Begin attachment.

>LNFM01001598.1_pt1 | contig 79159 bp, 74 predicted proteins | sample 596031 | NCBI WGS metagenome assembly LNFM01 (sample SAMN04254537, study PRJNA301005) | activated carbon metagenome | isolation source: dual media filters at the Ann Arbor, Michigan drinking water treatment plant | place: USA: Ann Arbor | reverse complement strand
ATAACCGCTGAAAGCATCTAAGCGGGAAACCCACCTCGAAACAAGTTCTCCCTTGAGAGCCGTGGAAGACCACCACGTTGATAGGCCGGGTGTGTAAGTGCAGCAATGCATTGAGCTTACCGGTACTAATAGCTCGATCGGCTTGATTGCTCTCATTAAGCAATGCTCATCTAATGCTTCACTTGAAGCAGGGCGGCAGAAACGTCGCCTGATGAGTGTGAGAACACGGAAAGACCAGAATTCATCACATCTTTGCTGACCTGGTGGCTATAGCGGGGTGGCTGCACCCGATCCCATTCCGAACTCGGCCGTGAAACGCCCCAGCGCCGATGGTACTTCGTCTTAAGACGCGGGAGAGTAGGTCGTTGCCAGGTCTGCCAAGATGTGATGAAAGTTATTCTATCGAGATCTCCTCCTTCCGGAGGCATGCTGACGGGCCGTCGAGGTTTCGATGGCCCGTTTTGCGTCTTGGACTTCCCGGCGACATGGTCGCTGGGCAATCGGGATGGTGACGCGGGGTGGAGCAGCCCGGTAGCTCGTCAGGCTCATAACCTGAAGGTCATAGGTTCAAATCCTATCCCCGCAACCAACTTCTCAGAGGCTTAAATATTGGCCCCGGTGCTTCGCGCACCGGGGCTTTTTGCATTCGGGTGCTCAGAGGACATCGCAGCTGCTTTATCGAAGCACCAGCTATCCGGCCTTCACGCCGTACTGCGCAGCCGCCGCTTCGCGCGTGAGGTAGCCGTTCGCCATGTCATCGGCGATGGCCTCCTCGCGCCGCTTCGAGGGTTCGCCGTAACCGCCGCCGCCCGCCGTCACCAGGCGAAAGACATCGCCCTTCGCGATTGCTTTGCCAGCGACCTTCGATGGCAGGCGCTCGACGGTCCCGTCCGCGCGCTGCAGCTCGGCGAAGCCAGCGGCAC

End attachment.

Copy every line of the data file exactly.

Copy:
>LNFM01001598.1_pt1 | contig 79159 bp, 74 predicted proteins | sample 596031 | NCBI WGS metagenome assembly LNFM01 (sample SAMN04254537, study PRJNA301005) | activated carbon metagenome | isolation source: dual media filters at the Ann Arbor, Michigan drinking water treatment plant | place: USA: Ann Arbor | reverse complement strand
ATAACCGCTGAAAGCATCTAAGCGGGAAACCCACCTCGAAACAAGTTCTCCCTTGAGAGCCGTGGAAGACCACCACGTTGATAGGCCGGGTGTGTAAGTGCAGCAATGCATTGAGCTTACCGGTACTAATAGCTCGATCGGCTTGATTGCTCTCATTAAGCAATGCTCATCTAATGCTTCACTTGAAGCAGGGCGGCAGAAACGTCGCCTGATGAGTGTGAGAACACGGAAAGACCAGAATTCATCACATCTTTGCTGACCTGGTGGCTATAGCGGGGTGGCTGCACCCGATCCCATTCCGAACTCGGCCGTGAAACGCCCCAGCGCCGATGGTACTTCGTCTTAAGACGCGGGAGAGTAGGTCGTTGCCAGGTCTGCCAAGATGTGATGAAAGTTATTCTATCGAGATCTCCTCCTTCCGGAGGCATGCTGACGGGCCGTCGAGGTTTCGATGGCCCGTTTTGCGTCTTGGACTTCCCGGCGACATGGTCGCTGGGCAATCGGGATGGTGACGCGGGGTGGAGCAGCCCGGTAGCTCGTCAGGCTCATAACCTGAAGGTCATAGGTTCAAATCCTATCCCCGCAACCAACTTCTCAGAGGCTTAAATATTGGCCCCGGTGCTTCGCGCACCGGGGCTTTTTGCATTCGGGTGCTCAGAGGACATCGCAGCTGCTTTATCGAAGCACCAGCTATCCGGCCTTCACGCCGTACTGCGCAGCCGCCGCTTCGCGCGTGAGGTAGCCGTTCGCCATGTCATCGGCGATGGCCTCCTCGCGCCGCTTCGAGGGTTCGCCGTAACCGCCGCCGCCCGCCGTCACCAGGCGAAAGACATCGCCCTTCGCGATTGCTTTGCCAGCGACCTTCGATGGCAGGCGCTCGACGGTCCCGTCCGCGCGCTGCAGCTCGGCGAAGCCAGCGGCAC